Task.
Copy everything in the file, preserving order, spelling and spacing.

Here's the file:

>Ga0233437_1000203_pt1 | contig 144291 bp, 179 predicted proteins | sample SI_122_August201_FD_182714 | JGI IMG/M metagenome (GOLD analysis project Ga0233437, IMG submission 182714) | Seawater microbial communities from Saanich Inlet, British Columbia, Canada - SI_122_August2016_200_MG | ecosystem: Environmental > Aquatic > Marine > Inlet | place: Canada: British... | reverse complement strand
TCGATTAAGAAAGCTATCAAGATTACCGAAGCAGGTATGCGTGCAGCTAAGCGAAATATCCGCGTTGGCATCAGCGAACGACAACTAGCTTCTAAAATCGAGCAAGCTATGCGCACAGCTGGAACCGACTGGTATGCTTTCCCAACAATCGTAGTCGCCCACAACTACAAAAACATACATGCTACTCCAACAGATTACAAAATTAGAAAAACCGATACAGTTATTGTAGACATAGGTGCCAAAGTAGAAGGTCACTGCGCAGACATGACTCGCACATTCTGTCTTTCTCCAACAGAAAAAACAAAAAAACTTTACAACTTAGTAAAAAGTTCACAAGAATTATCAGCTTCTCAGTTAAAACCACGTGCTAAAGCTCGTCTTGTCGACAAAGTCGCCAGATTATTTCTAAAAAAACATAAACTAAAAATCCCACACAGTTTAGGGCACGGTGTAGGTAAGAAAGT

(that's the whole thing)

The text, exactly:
>Ga0233437_1000203_pt1 | contig 144291 bp, 179 predicted proteins | sample SI_122_August201_FD_182714 | JGI IMG/M metagenome (GOLD analysis project Ga0233437, IMG submission 182714) | Seawater microbial communities from Saanich Inlet, British Columbia, Canada - SI_122_August2016_200_MG | ecosystem: Environmental > Aquatic > Marine > Inlet | place: Canada: British... | reverse complement strand
TCGATTAAGAAAGCTATCAAGATTACCGAAGCAGGTATGCGTGCAGCTAAGCGAAATATCCGCGTTGGCATCAGCGAACGACAACTAGCTTCTAAAATCGAGCAAGCTATGCGCACAGCTGGAACCGACTGGTATGCTTTCCCAACAATCGTAGTCGCCCACAACTACAAAAACATACATGCTACTCCAACAGATTACAAAATTAGAAAAACCGATACAGTTATTGTAGACATAGGTGCCAAAGTAGAAGGTCACTGCGCAGACATGACTCGCACATTCTGTCTTTCTCCAACAGAAAAAACAAAAAAACTTTACAACTTAGTAAAAAGTTCACAAGAATTATCAGCTTCTCAGTTAAAACCACGTGCTAAAGCTCGTCTTGTCGACAAAGTCGCCAGATTATTTCTAAAAAAACATAAACTAAAAATCCCACACAGTTTAGGGCACGGTGTAGGTAAGAAAGT